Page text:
by Jim Malone, VP of Business Development for Retalon
Every year, retailers put fresh spins on evergreen holiday décor, remixing such classics as the Christmas tree and jack-o-lanterns to tempt seasonal shoppers. Though we have yet to see this year's big trend, it's probably safe to say it will not be the Christmas Turkey or Thanksgiving Skeleton.
Inventiveness is not so much the issue for retailers as time. With Thanksgiving, Halloween, and Christmas occurring over a period of two months, it's critical that retailers practice efficient inventory management to move seasonal items at the appropriate moments. Retailers gearing up for big sales days may incur costs if they don't strategize inventory properly.
Here are three prime examples of where retailers go wrong with seasonal inventory, as well as solutions for better management.
Too often, chain retailers fail to balance inventory between locations:
It’s common for an item to be sold out in a particular colour or size (SKU) in one store, while it’s in abundance at another location. This imbalance is a double whammy for retailers trying to clear inventory.
The balancing act is especially challenging with holiday inventory, which becomes outdated in the blink of an eye. The fluctuating demand for this nonessential inventory – along with the fact that what's "hot" can vary by location – makes it extremely difficult to forecast sales using historical data.
Out of stock translates to lost revenue and may push customers toward the competitor. Surplus results in painful markdowns. Worse, by the time businesses realize the imbalance, it’s too late to avoid the associated costs. The sale and the consumer are out the door and bargain basement pricing is inevitable.
It is possible to get ahead of the problem. Retail predictive analytics is an increasingly popular solution for retailers struggling to manage inventory. A Gartner report states that by 2016, 70 percent of the most profitable businesses will manage their processes using real-time predictive technology.
Predictive analytics systems differ from past metrics in that they anticipate the necessary transport of an item before the transfer becomes tedious and overwhelmingly expensive. Inter-store inventory balancing solutions takes into consideration all costs associated with the switch, including logistics, store capacity, demographic diversity and the sizes and colours most likely to sell at individual locations.
The quick succession of fall holidays demands quick turnover. Predictive analytics is especially useful for clearing the bottleneck and selling out seasonal inventory at maximum prices.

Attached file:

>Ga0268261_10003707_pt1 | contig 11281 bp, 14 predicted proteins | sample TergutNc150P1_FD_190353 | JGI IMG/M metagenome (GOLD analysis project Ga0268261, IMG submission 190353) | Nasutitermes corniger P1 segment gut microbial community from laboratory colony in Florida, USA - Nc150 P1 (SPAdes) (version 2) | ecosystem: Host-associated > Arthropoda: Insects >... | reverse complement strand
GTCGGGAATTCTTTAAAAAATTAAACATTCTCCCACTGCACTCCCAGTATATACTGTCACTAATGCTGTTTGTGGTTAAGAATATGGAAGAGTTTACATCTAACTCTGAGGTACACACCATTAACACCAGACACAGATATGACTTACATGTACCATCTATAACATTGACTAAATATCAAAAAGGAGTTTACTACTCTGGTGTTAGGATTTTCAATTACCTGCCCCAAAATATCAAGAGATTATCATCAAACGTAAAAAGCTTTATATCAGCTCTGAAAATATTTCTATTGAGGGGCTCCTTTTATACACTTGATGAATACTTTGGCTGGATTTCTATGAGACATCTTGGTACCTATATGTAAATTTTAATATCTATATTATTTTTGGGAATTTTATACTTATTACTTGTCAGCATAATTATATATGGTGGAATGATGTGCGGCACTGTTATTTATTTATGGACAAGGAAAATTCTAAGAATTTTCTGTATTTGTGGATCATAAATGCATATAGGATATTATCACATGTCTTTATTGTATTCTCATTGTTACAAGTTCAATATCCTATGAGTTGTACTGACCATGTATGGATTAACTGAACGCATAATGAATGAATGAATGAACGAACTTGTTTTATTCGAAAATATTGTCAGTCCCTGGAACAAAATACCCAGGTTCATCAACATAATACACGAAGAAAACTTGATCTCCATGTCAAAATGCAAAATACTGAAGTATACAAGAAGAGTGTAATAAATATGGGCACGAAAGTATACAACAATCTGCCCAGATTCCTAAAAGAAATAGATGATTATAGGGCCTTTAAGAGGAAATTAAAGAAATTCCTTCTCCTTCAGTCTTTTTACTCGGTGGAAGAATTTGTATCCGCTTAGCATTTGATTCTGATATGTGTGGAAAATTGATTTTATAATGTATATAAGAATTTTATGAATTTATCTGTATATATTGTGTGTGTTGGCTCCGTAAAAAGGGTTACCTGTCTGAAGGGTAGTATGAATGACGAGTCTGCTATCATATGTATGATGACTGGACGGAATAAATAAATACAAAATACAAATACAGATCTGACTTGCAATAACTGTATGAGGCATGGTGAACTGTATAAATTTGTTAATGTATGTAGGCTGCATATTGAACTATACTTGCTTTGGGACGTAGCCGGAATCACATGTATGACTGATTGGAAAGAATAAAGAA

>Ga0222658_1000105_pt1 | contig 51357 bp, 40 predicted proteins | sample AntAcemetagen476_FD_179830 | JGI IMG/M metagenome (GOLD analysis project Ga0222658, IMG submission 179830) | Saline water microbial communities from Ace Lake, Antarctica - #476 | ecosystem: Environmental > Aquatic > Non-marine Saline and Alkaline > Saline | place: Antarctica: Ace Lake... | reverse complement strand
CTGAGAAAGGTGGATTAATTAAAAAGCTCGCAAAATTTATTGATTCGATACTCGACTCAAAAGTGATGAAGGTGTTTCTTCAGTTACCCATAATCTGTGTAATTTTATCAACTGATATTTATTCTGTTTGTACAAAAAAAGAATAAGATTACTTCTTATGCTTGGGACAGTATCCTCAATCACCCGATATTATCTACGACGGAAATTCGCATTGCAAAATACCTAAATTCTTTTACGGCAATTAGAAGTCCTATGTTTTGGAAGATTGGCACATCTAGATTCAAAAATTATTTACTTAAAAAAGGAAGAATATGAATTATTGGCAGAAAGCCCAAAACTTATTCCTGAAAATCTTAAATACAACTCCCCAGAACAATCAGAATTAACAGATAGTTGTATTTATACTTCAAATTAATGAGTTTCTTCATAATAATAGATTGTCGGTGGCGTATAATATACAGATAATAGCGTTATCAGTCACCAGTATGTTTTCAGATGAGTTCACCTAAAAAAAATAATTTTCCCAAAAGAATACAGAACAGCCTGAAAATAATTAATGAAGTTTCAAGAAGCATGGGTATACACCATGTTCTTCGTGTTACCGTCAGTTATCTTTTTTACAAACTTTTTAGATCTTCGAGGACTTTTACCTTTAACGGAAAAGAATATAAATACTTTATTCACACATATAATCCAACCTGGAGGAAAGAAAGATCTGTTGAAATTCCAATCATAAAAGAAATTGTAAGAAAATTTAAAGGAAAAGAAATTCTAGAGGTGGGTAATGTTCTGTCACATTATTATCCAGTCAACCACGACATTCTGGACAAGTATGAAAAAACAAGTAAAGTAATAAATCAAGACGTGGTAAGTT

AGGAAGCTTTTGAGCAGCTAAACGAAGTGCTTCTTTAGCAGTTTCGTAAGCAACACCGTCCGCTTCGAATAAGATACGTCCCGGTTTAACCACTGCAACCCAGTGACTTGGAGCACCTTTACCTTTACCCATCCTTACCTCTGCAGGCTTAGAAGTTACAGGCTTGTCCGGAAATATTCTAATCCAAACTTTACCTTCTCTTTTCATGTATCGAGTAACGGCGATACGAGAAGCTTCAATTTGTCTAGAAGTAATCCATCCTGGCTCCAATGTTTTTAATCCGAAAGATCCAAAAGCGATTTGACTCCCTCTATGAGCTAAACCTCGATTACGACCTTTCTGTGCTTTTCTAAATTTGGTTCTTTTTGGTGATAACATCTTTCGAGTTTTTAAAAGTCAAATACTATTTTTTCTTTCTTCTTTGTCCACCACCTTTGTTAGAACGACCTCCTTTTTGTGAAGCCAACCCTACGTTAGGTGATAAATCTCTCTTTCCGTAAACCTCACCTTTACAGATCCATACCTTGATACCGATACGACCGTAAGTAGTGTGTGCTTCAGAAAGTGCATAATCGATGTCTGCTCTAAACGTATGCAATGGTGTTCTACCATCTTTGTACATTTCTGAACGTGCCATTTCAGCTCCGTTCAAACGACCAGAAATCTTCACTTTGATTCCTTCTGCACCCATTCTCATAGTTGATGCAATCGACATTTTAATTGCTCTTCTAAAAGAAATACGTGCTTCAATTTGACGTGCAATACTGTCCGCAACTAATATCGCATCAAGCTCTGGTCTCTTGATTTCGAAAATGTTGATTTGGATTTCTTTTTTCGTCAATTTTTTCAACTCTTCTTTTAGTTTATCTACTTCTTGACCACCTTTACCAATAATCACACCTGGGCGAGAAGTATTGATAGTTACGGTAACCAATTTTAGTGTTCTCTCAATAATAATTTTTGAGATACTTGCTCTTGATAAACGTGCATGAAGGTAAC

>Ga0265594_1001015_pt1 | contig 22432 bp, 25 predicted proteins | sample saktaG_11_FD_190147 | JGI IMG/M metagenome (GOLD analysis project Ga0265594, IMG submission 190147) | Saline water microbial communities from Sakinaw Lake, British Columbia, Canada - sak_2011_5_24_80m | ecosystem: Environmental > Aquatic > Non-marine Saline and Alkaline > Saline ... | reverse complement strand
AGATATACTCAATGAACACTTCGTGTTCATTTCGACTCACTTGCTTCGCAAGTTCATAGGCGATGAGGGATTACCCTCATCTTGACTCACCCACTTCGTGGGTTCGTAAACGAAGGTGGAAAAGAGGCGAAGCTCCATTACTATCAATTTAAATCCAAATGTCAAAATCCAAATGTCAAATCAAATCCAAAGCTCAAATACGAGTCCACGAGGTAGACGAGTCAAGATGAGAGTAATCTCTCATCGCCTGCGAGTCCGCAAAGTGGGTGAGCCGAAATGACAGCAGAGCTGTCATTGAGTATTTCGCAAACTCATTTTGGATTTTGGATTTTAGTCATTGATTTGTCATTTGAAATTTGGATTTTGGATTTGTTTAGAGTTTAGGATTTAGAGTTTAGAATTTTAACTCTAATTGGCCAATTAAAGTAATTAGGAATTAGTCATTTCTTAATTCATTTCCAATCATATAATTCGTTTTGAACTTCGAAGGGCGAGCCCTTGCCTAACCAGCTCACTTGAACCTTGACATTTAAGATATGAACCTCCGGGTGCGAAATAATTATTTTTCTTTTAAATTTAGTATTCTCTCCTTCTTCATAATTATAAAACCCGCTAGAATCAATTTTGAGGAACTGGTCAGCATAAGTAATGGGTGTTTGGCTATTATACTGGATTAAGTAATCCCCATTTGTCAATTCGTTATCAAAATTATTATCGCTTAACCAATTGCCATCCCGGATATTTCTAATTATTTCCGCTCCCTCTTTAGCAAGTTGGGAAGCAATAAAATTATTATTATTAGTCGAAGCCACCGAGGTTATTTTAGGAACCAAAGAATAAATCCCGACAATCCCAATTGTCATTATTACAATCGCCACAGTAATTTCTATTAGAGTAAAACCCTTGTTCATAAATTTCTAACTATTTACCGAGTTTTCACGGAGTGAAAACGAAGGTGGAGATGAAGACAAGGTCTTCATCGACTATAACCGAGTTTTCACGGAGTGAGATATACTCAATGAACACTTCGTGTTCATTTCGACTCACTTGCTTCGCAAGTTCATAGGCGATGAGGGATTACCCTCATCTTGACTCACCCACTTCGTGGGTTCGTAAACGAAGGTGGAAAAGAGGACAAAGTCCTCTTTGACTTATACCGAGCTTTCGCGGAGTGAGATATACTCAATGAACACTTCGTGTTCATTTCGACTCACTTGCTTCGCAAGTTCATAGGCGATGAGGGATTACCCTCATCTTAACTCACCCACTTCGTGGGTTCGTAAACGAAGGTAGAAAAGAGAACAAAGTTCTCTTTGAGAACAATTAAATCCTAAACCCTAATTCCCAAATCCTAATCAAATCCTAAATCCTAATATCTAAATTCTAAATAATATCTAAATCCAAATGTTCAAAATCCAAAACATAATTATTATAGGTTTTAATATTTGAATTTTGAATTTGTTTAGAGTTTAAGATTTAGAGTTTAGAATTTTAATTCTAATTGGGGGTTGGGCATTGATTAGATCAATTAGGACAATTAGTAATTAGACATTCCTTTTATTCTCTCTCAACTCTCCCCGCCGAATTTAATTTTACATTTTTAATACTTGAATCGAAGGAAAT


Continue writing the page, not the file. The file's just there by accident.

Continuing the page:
Retailers misjudge inventory needs during promotions:
Retailers often use promotions to generate traffic in their brick-and-mortar stores. After all, what customer can stay away from a great deal, or twenty?
The trouble is most retailers don't execute promotions profitably. Lacking an integrated inventory management solution, they many times fail to connect pricing and promotions with ordering and replenishment.
By setting needlessly low markdown prices, businesses deplete inventory before demand. This mismatch negatively affects profits and customer relations, since shoppers who arrive a day or two later will not expect items to be out of stock.
Another step in avoiding this dilemma is to consider how media pushes like television ads, Facebook promotions and billboards increase inventory needs. Retail predictive analytics pulls from demand forecasts, replenishment, current inventory levels, promotional media types, price optimization and product cannibalization to determine optimal inventory at the SKU/store level.
Add stock only when it adds value:
Retailers' hands are tied when it comes to inventory shipping, a frustrating reality since premature or delayed shipments can have major financial ramifications for businesses. Early shipments bring higher carrying costs, while late or incomplete shipments may ruin promotions by causing items to go out of stock.
In order to protect against shipment problems outside their control, retailers typically add safety stock to inventory. But safety stock also carries a cost, and thus requires optimization. Unfortunately, optimal safety stock proves fairly difficult to calculate.
Overdone safety stock defeats its purpose by making it harder for retailers to optimize their supply chains. The idea of investing in additional inventory with the hope of additional sales is flawed – it creates an endless imbalance between what is needed and what is stocked. Leveraging retail predictive analytics, retailers can better optimize safety stock and keep on-hand only what is needed.
About the Author:
Jim Malone is the Vice President of Business Development at Retalon, the world’s leading provider of predictive analytics for the retail industry. Since 2002, Retalon has optimized pricing, inventory management, merchandising, planning and marketing operations for retail organizations in a variety of industries. Retalon products range from task-oriented solutions to a common analytic platform, resulting in tangible optimization of the supply chain and significant measurable benefits for the entire organization.